Furthermore, Iraq still faces problems with an underlying lack of access to innovative, up-to-date Information and Communication Technology (ICT) facilities, capacities and training. Several initiatives have tried to improve ICT capacities in education before, but they failed to address this from a grassroots-level, resulting to limited change on the ground. For example, in 2007, the UNDG and UNESCO sought to address ‘a lack of integration of ICT into the organization and management of the Ministry of Education (MoE), in staff and teacher training, and in curriculum, as a means of enabling Iraqi students to prepare for places in a ‘high-tech’ world’. The project sought to build the capacity of the Iraqi MoE by focusing on the effective use of ICT and a variety of e-learning resources. However, due to ill planning from the MoE’s side the project failed to reach its intended outcomes.

According to an evaluation report of the project, ‘the MoE experienced some issues and difficulties in integrating and using these resources and ensuring that staff trained in project activities remain in relevant positions to build on this investment in human resources capacity also the use of ICT facilities and equipments procured under this project for its intended purpose which is supporting ICT at schools level’. The report explains this further by noting that none of the ICT facilities or hubs that were established by the project were actually being used for the benefit of learners. The schools were basically not using them or incorporating ICT in education.

These shortcomings are directly linked to the MoE’s top-down ICT policy that is clearly lacking the foundations to enable the implementation of effective e-learning solutions. Furthermore, there are limited efforts from the ministry to integrate ICT in the national curriculum. The majority of state schools don’t have a technology class and teachers are not trained to adopt e-content activities. Both of which are necessary to build a concrete foundation for the e-learning process.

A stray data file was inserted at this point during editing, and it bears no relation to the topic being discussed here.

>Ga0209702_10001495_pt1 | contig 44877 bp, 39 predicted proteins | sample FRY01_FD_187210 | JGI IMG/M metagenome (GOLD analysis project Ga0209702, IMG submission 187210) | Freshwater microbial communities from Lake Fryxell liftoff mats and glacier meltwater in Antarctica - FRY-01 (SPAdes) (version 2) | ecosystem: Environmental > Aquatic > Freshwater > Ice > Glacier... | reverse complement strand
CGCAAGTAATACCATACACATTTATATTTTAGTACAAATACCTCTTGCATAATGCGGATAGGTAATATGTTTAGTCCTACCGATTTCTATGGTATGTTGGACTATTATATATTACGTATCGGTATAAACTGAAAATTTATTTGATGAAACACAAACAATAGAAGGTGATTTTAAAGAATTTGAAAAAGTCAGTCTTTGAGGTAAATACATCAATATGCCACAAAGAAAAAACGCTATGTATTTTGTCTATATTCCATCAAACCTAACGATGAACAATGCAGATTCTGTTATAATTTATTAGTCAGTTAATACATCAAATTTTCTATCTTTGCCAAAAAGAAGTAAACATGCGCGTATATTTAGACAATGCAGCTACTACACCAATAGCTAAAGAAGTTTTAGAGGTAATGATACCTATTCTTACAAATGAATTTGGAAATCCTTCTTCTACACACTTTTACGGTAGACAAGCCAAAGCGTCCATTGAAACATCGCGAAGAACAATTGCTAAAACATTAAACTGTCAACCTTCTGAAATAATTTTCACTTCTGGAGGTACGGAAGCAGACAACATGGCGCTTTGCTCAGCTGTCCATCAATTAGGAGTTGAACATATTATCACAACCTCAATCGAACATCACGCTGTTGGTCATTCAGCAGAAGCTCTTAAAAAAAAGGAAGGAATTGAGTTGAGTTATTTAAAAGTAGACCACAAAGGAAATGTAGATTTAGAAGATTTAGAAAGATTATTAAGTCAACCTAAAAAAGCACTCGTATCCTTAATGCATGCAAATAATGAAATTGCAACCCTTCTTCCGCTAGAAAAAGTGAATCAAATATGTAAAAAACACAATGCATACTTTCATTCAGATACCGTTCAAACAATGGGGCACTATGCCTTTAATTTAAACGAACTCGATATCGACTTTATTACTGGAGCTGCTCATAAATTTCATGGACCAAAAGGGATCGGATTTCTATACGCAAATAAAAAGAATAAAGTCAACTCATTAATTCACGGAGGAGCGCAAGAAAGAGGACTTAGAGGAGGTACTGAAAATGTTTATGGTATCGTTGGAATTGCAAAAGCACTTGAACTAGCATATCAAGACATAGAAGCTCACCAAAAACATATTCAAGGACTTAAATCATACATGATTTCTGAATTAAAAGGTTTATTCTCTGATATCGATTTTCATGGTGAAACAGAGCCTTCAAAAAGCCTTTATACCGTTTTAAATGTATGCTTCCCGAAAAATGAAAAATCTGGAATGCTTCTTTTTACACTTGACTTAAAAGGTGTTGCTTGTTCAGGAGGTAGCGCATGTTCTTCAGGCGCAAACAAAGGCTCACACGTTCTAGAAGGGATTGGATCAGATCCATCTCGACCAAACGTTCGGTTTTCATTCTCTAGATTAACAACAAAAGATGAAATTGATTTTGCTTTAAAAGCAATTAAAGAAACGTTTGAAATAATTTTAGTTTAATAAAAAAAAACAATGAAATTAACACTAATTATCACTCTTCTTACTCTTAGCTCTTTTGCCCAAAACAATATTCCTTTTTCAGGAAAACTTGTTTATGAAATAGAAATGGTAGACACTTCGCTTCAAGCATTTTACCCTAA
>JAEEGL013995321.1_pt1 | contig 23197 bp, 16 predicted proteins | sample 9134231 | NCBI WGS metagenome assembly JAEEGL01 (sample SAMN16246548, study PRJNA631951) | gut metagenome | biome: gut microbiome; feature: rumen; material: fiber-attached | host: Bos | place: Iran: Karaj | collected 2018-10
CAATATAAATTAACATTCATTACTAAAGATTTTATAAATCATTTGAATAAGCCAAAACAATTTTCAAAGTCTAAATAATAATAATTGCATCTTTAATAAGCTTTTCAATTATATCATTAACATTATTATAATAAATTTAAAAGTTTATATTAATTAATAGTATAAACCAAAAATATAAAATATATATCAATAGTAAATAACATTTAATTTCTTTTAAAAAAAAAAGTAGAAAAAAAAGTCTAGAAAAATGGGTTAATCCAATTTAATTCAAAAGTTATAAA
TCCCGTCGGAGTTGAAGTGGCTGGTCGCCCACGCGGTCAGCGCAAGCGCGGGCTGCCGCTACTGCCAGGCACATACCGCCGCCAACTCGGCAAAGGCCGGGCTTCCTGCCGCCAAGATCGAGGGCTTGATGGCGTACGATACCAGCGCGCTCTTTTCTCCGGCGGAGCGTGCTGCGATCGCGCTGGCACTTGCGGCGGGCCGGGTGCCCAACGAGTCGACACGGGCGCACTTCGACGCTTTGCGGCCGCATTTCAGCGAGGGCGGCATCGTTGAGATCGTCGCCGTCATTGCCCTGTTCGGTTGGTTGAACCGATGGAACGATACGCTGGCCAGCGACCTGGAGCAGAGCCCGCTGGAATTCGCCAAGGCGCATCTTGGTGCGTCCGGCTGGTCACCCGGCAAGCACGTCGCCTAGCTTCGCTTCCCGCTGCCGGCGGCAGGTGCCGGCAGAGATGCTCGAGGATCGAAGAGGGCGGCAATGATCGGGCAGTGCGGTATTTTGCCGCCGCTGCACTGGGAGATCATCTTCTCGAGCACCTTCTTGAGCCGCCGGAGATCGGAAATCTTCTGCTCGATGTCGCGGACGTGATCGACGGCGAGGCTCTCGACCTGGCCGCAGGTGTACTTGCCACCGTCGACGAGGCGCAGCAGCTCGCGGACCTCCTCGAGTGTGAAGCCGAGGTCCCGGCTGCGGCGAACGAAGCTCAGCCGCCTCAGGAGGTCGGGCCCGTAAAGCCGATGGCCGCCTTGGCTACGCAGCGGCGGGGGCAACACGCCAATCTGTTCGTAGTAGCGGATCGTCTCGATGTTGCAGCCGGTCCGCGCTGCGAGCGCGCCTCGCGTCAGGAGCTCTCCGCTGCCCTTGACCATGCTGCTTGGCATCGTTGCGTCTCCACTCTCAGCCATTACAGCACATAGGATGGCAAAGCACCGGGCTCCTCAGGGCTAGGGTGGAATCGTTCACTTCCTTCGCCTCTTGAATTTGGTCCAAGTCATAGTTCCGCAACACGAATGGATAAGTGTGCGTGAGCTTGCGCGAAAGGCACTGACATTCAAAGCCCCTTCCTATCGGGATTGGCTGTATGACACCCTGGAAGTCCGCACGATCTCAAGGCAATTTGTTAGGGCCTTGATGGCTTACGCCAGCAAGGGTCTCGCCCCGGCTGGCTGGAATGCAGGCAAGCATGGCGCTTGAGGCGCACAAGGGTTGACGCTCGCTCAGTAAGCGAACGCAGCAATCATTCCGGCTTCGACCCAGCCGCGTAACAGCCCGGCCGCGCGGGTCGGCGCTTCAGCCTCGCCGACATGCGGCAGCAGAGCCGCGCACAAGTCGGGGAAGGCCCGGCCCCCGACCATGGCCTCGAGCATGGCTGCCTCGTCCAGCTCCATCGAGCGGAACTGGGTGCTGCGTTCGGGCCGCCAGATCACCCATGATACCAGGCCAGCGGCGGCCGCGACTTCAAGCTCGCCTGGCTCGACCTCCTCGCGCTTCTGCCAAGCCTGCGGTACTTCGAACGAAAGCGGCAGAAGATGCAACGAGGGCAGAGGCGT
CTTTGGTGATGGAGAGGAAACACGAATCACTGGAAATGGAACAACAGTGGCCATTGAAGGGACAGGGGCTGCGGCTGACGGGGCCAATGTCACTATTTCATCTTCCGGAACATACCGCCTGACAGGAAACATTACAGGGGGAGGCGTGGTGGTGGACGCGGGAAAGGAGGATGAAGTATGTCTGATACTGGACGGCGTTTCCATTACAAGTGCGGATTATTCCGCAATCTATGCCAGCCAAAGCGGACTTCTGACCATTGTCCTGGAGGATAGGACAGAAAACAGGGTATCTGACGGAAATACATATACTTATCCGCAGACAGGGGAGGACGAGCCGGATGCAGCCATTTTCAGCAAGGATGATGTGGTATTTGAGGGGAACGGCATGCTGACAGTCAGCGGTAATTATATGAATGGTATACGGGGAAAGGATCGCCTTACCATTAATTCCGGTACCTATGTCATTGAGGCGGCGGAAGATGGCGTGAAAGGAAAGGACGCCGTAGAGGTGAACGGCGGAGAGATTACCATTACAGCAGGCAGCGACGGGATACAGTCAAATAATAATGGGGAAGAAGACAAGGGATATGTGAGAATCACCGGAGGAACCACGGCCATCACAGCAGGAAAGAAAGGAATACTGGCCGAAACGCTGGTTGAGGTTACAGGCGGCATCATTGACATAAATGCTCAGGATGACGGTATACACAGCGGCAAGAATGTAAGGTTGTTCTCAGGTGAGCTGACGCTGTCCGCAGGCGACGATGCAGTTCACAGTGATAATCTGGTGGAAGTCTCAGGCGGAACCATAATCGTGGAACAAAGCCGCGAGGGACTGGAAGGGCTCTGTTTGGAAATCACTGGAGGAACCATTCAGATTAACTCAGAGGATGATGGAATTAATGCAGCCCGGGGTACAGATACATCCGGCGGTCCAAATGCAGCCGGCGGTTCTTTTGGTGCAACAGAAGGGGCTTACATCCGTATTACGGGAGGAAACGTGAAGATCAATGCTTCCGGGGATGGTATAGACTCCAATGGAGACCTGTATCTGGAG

E-learning amid COVID-19

With the outbreak of the coronavirus, Iraq, like many countries, imposed lockdown measures and school closures. The country’s MoE announced at the start of the academic year in November 2020, that schools will attend one day per week and thus relying on distant learning methods to make up for the time away from the classrooms. This involved facilitating an online platform as well as vaguely encouraging the use of various social networking sites for continuous communication between teachers and students. It also stated making use of tv and radio channels to broadcast lectures.

What is clear is that these methods have not been enhanced much since the Distant Learning Project in 2010. Efforts are still focusing on transitional grades and are only engaging the vast majority of students through TV broadcasts and social networking sites. If there are any new initiatives, they are individual efforts by local education departments or private schools.

There is a lot of ambiguity in the e-learning strategy of the MoE. In interviews with local education department managers, headteachers, supervisors and teachers, it was expressed that there is no clarity on many aspects of the distant learning plan, including teachers’ duties in engaging students online; the e-content used on the platforms and how to communicate with parents during this process. Many headteachers also expressed that they became hooked to this top-down approach and are not confident enough to use a plan that suits their schools. Even the schools who tried to implement voluntary techniques faced a backlash from teachers and parents, claiming that they’re not obliged to follow through. The hope was that there would be some sort of flexibility given to local education departments, perhaps adopting a more “schools know best” approach.

Furthermore, there are many existing challenges that prevent the successful implementation of an e-learning strategy. Limited internet data is one of the key issues hindering successful application of e-learning in Iraq. Upload or download of learning materials such as videos, graphs, and animations take a long time, hence causing frustration and demotivation among students. A study by Al-Azawei et al found that according to lecturers (18.91%) and students (25%) another key factor is the shortage of funding, stating that ‘most of the allocated budget is spent for the establishment of new buildings in order to absorb the increased number of students’. Finally, it was also stressed that the majority of lecturers and students stated that intensive training programs are required in order to enhance user skills towards computer and e-learning technologies.